In terms of side effects, significantly more patients in the rosuvastatin arm developed new diabetes, and they also had significantly higher glycated hemoglobin levels, report investigators. Any reported serious adverse events were similar between the placebo and statin-therapy arms.

Lulled Into a False Sense of Security With "Normal" LDL Cholesterol Levels

To heartwire , Stein said the results, despite the significant risk reduction in apparently healthy individuals, are not surprising. He praised the JUPITER investigators and the study sponsor for exposing the current LDL-cholesterol thresholds for lipid-lowering therapy as arbitrary, but more important, as a poor indicator of cardiovascular risk.

"Many patients with heart attacks have normal LDL-cholesterol values," said Stein. "Thus, doctors and patients are lulled into a false sense of security when their LDL cholesterol is 'normal' and then are surprised when they have a heart attack. JUPITER illustrates this point perfectly. If you look at the median values--age 66 years, body-mass index 28.3 kg/m2, systolic blood pressure 134 mm Hg, and 41% with metabolic syndrome--you know these people are going to have heart attacks and strokes and die.  Indeed, in the placebo arm, the event rate was 1.36% per year.  But current guidelines say not to treat them."

Nissen pointed out that there has been a lot of recent pushback against the cholesterol hypothesis, with many speculating that lowering LDL-cholesterol levels had no impact on the reduction of cardiovascular risk. Patients in the JUPITER study, he pointed out to heartwire , had a significant 50% reduction in LDL-cholesterol levels, coupled with the significant 37% reduction in CRP levels, and this suggests that LDL cholesterol remains an important end point clinicians should treat.

"Reducing LDL cholesterol while at the same time treating inflammation is one of the reasons why this treatment was so successful," said Nissen. Two other studies, analyses of the PROVE-IT and REVERSAL trials, by Ridker and Nissen, respectively, previously showed that lower CRP levels are associated with fewer cardiovascular events independent of LDL-cholesterol levels [2,3]. Stein said he thinks LDL-cholesterol levels of 100 mg/dL are still too high if the patient has other markers of risk, such as increased age, obesity, and hypertension.

Should Every Patient Undergo CRP Testing?

In an editorial accompanying the published study, Dr Mark Hlatky (Stanford University School of Medicine, CA) agreed that guidelines are likely to be revisited, although he is cautious on just how big an impact the findings will have on clinical practice [4].

JUPITER provides yet more evidence about the effectiveness of statin therapy in reducing cardiovascular risk, even among persons who would not currently be considered for pharmacotherapy.

"JUPITER provides yet more evidence about the effectiveness of statin therapy in reducing cardiovascular risk, even among persons who would not currently be considered for pharmacotherapy," writes Hlatky. "Guidelines for primary prevention will surely be reassessed on the basis of the JUPITER results, but the appropriate size of the orbit of statin therapy depends on the balance between the benefits of treatment and its long-term safety and cost."

To heartwire , Kaul said he is not quite as bullish on the findings as others, noting that nearly one out of every five patients screened was enrolled, which has implications about the generalizability for clinical practice, as very few patients have elevated CRP without traditional risk factors. Moreover, clinicians and health-policy experts should focus on the absolute risk reductions, he said.

"The absolute risk differences are less impressive than the relative differences and, together with cost and long-term safety considerations, will serve to temper the conclusions of the study," said Kaul.

In his editorial, Hlatky calculated that 120 patients need to be treated for 1.9 years to prevent one death from cardiovascular causes, MI, or stroke, and this benefit needs to be balanced against concerns about significantly higher glycated hemoglobin levels and increased diabetes incidence observed in the rosuvastatin arm. The JUPITER investigators, on the other hand, calculated the number needed to treat (NNT) based on the primary-end-point event and report that the NNT with rosuvastatin for two years to prevent one primary end point is 95 and just 31 need to be treated for four years to prevent one primary-end-point event.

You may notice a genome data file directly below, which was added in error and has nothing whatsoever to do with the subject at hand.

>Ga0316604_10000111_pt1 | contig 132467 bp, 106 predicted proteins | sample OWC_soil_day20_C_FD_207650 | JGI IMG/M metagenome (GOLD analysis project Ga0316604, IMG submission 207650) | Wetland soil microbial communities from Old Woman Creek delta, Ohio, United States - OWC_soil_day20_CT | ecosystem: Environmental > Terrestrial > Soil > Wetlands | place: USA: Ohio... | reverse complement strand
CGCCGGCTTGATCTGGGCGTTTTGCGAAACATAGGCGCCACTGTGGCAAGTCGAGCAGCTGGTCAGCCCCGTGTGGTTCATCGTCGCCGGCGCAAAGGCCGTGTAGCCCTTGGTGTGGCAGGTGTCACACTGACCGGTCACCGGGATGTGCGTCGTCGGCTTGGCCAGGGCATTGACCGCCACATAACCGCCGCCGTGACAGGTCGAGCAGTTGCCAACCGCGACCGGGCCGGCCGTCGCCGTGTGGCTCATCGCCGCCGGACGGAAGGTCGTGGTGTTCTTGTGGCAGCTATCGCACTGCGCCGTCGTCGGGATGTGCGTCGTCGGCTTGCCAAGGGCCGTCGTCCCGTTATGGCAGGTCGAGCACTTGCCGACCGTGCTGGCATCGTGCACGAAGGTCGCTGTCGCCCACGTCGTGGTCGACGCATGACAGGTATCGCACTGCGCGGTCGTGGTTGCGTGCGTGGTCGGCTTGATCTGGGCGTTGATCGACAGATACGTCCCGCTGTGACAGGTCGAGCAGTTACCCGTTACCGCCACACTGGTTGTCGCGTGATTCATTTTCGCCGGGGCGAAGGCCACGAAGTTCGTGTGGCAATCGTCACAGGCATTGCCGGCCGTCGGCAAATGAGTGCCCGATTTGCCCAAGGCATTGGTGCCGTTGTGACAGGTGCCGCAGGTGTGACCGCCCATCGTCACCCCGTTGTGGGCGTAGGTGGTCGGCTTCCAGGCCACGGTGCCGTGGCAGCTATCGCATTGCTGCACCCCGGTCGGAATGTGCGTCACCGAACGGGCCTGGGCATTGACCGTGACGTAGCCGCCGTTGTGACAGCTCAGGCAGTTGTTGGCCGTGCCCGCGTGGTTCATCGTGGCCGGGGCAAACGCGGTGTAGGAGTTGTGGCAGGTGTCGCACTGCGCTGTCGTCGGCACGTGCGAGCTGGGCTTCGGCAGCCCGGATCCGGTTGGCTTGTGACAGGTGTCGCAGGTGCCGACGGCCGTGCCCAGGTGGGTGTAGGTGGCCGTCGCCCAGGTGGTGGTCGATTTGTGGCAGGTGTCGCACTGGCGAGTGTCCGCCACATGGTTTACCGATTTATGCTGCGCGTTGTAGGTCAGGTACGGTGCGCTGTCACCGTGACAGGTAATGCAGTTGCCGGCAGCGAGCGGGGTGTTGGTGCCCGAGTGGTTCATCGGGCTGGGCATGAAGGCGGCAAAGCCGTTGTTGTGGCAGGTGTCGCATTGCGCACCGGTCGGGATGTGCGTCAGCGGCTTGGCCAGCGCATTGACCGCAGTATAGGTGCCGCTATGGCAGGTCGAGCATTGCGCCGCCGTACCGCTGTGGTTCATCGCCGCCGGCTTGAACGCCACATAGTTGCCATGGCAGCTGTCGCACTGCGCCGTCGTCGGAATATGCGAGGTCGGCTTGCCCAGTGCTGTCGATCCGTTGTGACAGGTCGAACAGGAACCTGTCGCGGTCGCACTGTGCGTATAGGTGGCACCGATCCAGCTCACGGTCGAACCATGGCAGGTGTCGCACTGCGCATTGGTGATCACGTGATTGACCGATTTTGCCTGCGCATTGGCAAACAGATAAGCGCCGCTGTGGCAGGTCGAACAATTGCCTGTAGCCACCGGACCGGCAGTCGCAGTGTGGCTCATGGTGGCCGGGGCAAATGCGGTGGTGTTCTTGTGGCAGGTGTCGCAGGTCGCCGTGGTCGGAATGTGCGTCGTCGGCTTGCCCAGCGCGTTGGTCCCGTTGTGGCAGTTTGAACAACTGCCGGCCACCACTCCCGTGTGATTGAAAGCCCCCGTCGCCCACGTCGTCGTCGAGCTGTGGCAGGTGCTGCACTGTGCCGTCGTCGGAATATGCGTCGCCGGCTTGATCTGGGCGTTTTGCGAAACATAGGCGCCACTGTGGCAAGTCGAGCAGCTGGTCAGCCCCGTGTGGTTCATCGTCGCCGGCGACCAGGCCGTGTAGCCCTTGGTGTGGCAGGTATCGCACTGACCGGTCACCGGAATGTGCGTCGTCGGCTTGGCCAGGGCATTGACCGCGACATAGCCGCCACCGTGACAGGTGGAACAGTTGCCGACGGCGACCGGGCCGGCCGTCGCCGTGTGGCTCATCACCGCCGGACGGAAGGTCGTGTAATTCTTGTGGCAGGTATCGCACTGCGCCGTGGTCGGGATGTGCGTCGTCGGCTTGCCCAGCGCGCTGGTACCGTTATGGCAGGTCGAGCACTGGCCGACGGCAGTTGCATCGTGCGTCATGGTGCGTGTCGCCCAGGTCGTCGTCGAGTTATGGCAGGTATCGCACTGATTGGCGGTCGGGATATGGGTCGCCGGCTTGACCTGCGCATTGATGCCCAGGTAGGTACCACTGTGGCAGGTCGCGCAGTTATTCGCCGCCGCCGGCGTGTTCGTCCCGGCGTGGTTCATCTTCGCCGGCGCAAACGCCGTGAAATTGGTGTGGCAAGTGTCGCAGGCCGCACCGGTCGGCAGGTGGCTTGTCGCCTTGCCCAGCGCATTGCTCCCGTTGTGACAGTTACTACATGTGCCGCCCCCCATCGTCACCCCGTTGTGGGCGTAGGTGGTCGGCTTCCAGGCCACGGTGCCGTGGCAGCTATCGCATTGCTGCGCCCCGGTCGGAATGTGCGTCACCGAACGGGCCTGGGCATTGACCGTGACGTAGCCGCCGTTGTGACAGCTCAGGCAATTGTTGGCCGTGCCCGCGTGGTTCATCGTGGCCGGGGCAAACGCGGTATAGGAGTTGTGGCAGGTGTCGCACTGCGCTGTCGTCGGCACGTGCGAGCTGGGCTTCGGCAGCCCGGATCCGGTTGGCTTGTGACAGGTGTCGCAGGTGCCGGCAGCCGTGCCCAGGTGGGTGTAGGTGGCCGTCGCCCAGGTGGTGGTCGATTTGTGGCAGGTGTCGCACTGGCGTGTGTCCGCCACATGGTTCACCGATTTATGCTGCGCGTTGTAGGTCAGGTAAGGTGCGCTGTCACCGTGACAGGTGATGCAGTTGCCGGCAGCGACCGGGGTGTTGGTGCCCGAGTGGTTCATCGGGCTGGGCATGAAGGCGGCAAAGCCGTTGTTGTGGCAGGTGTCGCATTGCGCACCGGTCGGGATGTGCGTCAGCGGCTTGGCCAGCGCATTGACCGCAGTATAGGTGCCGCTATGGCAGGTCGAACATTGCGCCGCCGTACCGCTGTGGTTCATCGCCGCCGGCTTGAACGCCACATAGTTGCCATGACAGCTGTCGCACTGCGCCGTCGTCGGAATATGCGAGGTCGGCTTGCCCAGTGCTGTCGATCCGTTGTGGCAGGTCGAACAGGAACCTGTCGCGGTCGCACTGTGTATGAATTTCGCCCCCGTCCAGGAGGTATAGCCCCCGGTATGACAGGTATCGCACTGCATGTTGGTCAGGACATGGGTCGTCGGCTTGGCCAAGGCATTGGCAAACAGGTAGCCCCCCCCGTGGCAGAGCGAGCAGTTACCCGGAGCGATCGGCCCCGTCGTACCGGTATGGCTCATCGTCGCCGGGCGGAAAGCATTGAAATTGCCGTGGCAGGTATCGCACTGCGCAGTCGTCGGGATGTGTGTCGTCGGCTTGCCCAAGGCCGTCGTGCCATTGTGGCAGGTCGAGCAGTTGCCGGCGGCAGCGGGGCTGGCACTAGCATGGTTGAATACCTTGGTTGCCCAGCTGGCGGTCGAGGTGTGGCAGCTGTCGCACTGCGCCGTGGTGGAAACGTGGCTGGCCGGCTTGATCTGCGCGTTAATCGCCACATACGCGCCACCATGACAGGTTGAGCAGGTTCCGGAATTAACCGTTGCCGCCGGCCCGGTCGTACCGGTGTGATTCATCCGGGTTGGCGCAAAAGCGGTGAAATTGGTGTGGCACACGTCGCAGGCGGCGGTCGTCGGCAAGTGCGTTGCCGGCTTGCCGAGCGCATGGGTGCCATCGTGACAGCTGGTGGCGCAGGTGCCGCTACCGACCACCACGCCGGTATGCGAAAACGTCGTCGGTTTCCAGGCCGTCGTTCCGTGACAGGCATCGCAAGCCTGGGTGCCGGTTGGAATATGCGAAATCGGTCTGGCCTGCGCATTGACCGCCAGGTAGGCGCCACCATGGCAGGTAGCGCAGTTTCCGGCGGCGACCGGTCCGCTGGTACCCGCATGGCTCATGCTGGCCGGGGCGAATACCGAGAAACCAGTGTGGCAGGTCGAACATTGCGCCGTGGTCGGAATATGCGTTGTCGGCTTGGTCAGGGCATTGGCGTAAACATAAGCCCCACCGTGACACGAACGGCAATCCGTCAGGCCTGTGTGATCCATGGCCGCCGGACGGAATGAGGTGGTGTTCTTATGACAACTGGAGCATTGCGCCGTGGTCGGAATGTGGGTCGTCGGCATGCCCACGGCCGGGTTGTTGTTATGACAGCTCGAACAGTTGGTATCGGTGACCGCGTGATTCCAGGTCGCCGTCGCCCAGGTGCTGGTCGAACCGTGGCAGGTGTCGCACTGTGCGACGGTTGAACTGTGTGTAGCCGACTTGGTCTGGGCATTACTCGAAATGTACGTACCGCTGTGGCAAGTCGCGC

In his editorial, Hlatky said the design of JUPITER provides only limited information about the role of CRP testing in clinical practice, since investigators did not compare subjects with and without CRP measurements and did not compare the use of CRP with the use of other markers of cardiovascular risk.

"At this point, the current guidelines for measurement of high-sensitivity CRP remain reasonable," writes Hlatky. Measurements of CRP may be obtained in asymptomatic individuals who have an intermediate level of risk, based on standard clinical risk markers, and in whom treatment might change depending on the high-sensitivity CRP level. Blumenthal said most doctors use CRP as a "tie-breaker" to make a decision about which men >50 years and women >60 years would benefit from statins.

Stein told heartwire that the use of more widespread screening of CRP values needs more investigation. The test has high variability and is elevated with infections and injuries, so abnormally high CRP levels do not always reflect arterial injury or cardiovascular-disease risk.

"However, I suspect we should start using it more often," he said. "For starters, it makes communication easier. It summarizes a myriad of metabolic problems that individually are not bad enough to treat but collectively indicate increased risk. Increased CRP tells you that.  It is one number, and explaining and implementing it may be easier for physicians and patients than trying to explain why 'borderline' high blood pressure and being 'a little overweight' are bad. They damage and inflame blood vessels, and high CRP shows it."

AstraZeneca sponsored the JUPITER study.

  1. Ridker PM, Danielson E, Fonseca FA et al. Rosuvastatin to prevent vascular events in men and women with elevated C-reactive protein. New Engl J Med 2008; DOI: 10.1056/NEJMoa0807646. Available at: http://www.nejm.org.

  2. Ridker PM, Cannon CP, Morrow D et al. C-reactive protein levels and outcomes after statin therapy. New Engl J Med 2005; 352:20-8. Abstract

  3. Nissen SE, Tuzcu EM, Schoenhagen P et al. Statin therapy, LDL cholesterol, C-reactive protein, and coronary artery disease. N Engl J Med 2005l 352: 29-38. Abstract

  4. Hlatky M. Expanding the orbit of primary prevention--moving beyond JUPITER. New Engl J Med 2008; 359: published online before print November 9, 2008. DOI: 10.1056/NEJMe0806320. Available at: http://www.nejm.org.